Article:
Doctor Faustus (play)  

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-In [[Christopher Marlowe]]'s ''[[Doctor Faustus (play)|Doctor Faustus]]'' (1604), [[Faust]] [[Evocation|conjures]] the [[Shade (mythology)|shade]] of Helen. Upon seeing Helen, Faustus speaks the famous line: "Was this the face that launch'd a thousand ships, / And burnt the topless towers of Ilium." (Act V, Scene I.) Helen is also conjured by Faust in [[Goethe's Faust|Goethe's ''Faust'']].+'''''The Tragicall History of the Life and Death of Doctor Faustus''''', commonly referred to simply as '''''Doctor Faustus''''', is a play by [[Christopher Marlowe]], based on the ''[[Faust]]'' story, in which a man sells his soul to the devil for power and knowledge. ''Doctor Faustus'' was first published in 1604, eleven years after Marlowe's death and at least twelve years after the first performance of the play.
-In [[Pre-Raphaelite Brotherhood|Pre-Raphaelite]] art, Helen is often shown with shining curly hair and ringlets. Other painters of the same period depict Helen on the ramparts of Troy, and focus on her expression: her face is expressionless, blank, inscrutable. In [[Gustave Moreau]]'s painting, Helen will finally become faceless; a blank ''eidonon'' in the middle of Troy's ruins.+"No Elizabethan play outside the Shakespeare canon has raised more controversy than ''Doctor Faustus''. There is no agreement concerning the nature of the text and the date of composition... and the centrality of the ''Faust'' legend in the history of the Western world precludes any definitive agreement on the interpretation of the play..."<ref>Logan and Smith, p. 14.</ref>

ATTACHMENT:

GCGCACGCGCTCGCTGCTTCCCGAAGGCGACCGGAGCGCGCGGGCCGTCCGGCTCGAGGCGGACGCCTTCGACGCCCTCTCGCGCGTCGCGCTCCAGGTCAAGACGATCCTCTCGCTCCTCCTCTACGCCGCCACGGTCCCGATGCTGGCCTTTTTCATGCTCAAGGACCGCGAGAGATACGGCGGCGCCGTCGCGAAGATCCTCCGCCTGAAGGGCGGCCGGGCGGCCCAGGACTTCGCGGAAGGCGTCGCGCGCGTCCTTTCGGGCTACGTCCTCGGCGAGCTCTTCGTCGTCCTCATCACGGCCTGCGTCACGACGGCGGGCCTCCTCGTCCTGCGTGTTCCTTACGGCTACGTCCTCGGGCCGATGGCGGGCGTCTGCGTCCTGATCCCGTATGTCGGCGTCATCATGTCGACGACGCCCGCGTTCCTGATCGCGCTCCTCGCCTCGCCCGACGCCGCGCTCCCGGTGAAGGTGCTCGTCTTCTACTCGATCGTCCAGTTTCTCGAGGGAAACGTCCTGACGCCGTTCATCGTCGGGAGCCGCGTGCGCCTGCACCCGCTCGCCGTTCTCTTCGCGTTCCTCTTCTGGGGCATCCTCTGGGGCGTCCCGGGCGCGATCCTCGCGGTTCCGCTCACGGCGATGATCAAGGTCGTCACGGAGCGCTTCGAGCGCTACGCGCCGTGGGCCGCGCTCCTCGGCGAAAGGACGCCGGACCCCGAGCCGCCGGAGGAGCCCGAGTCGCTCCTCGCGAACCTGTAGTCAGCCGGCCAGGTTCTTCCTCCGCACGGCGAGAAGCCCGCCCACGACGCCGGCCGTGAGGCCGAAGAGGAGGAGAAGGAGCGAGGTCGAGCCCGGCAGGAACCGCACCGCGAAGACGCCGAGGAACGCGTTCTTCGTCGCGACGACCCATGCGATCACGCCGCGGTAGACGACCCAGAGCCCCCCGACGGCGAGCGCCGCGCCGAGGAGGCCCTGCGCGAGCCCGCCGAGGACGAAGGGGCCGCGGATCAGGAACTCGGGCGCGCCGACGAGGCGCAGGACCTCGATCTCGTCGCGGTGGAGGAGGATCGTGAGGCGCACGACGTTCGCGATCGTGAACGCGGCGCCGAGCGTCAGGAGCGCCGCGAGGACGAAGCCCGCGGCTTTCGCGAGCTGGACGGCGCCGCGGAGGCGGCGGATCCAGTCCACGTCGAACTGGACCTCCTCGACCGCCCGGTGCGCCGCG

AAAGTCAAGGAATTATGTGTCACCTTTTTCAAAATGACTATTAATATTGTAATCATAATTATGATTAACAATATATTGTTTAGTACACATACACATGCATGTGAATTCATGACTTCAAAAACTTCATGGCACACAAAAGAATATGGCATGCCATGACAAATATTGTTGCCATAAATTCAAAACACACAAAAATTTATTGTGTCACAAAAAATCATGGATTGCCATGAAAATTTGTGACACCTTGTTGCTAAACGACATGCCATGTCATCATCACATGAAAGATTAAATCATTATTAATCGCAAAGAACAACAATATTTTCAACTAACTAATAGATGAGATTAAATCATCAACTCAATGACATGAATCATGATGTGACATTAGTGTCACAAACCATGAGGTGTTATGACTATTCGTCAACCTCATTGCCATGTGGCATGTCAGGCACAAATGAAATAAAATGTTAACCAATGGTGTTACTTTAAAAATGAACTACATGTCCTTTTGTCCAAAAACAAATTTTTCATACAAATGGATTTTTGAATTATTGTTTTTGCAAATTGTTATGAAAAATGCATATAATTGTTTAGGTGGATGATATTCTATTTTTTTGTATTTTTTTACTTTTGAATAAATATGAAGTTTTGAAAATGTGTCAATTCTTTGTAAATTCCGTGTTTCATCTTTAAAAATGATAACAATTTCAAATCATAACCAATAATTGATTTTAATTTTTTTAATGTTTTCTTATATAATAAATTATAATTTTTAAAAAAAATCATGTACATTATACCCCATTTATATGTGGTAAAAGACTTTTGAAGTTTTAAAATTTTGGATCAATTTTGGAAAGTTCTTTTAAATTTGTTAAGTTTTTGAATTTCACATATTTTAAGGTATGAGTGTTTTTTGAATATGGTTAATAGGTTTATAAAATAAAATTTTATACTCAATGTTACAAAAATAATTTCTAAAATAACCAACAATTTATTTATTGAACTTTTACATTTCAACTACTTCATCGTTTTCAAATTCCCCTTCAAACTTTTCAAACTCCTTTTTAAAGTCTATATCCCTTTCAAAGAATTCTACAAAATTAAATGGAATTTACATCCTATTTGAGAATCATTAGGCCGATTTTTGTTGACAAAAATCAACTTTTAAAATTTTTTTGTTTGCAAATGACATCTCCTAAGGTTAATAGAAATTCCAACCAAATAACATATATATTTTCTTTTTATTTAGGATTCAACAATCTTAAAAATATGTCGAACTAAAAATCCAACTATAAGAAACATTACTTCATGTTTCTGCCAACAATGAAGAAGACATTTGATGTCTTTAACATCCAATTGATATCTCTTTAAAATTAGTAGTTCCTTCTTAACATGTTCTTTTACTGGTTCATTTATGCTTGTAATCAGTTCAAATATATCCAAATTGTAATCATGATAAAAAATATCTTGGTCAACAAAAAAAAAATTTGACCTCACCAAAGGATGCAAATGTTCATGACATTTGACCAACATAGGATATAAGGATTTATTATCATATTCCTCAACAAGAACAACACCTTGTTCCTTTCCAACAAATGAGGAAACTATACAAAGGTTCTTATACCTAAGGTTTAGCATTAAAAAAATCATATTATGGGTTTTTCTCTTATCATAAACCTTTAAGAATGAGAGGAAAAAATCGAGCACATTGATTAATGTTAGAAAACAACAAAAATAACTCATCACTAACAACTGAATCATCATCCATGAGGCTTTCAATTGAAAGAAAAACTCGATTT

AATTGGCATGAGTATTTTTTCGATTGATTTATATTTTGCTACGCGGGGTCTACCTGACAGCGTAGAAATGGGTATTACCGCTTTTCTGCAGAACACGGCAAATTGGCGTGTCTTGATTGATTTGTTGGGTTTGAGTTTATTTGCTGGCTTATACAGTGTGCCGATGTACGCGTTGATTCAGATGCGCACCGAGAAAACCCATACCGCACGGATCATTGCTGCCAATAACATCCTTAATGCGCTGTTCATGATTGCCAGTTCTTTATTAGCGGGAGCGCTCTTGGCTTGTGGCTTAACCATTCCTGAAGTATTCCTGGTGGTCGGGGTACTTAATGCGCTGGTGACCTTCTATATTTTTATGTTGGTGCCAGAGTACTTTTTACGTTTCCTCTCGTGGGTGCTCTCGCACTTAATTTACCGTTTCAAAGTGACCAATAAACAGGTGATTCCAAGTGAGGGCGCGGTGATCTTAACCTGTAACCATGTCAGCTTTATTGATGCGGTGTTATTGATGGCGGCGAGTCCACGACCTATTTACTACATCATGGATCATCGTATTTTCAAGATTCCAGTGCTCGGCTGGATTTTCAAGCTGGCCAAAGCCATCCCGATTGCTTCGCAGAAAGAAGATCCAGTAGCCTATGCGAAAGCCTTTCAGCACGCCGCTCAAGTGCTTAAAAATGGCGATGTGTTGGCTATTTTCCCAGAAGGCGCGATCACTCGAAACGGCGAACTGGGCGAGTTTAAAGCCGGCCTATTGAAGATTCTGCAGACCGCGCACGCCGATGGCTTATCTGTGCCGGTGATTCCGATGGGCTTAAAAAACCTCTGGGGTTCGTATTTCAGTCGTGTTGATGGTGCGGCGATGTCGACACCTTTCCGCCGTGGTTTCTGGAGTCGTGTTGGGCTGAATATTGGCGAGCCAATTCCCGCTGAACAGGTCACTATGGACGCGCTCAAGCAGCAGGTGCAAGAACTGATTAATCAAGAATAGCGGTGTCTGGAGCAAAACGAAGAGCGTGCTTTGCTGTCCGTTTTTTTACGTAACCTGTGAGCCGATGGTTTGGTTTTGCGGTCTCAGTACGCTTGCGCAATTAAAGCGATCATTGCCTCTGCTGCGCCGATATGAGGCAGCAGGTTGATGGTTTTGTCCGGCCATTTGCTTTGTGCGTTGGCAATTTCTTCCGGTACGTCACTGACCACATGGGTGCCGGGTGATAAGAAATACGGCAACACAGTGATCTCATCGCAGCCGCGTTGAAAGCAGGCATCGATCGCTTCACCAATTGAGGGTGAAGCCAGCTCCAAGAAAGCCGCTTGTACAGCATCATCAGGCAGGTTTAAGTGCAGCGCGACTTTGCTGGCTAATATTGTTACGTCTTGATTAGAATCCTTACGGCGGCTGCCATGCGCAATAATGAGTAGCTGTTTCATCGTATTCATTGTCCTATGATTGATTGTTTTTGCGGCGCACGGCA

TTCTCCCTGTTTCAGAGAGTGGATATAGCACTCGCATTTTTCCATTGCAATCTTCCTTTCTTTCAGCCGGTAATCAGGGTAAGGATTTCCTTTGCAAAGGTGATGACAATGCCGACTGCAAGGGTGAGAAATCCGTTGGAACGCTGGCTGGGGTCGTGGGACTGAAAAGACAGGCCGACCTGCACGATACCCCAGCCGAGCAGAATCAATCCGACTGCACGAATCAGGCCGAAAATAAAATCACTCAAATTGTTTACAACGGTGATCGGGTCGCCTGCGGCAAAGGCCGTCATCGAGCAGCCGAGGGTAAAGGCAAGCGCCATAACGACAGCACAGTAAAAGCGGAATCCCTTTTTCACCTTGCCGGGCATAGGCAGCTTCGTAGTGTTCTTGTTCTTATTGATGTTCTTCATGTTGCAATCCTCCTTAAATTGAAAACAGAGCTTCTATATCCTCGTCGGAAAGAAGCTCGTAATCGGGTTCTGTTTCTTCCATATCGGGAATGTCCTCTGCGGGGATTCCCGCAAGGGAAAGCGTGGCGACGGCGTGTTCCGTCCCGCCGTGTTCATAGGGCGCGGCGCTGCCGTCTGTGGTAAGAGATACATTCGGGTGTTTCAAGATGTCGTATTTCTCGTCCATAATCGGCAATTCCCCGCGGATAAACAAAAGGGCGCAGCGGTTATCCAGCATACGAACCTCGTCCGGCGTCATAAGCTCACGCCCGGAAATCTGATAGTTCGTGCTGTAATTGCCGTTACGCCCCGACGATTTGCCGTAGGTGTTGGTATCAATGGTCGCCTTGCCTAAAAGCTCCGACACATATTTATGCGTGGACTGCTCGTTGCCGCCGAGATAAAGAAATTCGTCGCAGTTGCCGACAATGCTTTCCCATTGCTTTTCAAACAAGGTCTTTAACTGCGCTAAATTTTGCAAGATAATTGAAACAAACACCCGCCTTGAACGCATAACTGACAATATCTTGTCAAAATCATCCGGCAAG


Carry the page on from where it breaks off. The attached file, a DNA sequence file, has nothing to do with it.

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 +==See also==
 +*[[Solamen miseris socios habuisse doloris]], line from the play, commonly translated as "misery loves company"
 +*[[Faust]]
 +*[[Deal with the Devil]]
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Kunstformen der Natur (1904) by Ernst Haeckel
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Kunstformen der Natur (1904) by Ernst Haeckel

The Tragicall History of the Life and Death of Doctor Faustus, commonly referred to simply as Doctor Faustus, is a play by Christopher Marlowe, based on the Faust story, in which a man sells his soul to the devil for power and knowledge. Doctor Faustus was first published in 1604, eleven years after Marlowe's death and at least twelve years after the first performance of the play.

"No Elizabethan play outside the Shakespeare canon has raised more controversy than Doctor Faustus. There is no agreement concerning the nature of the text and the date of composition... and the centrality of the Faust legend in the history of the Western world precludes any definitive agreement on the interpretation of the play..."<ref>Logan and Smith, p. 14.</ref>


See also




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